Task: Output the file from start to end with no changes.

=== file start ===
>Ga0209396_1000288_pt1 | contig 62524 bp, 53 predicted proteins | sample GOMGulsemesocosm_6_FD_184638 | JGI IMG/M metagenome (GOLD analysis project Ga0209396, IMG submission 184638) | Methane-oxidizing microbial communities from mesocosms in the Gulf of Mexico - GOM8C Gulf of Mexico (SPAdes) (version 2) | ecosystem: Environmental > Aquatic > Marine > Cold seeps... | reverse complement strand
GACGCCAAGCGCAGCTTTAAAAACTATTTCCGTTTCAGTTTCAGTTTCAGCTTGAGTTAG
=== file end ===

>Ga0209396_1000288_pt1 | contig 62524 bp, 53 predicted proteins | sample GOMGulsemesocosm_6_FD_184638 | JGI IMG/M metagenome (GOLD analysis project Ga0209396, IMG submission 184638) | Methane-oxidizing microbial communities from mesocosms in the Gulf of Mexico - GOM8C Gulf of Mexico (SPAdes) (version 2) | ecosystem: Environmental > Aquatic > Marine > Cold seeps... | reverse complement strand
GACGCCAAGCGCAGCTTTAAAAACTATTTCCGTTTCAGTTTCAGTTTCAGCTTGAGTTAG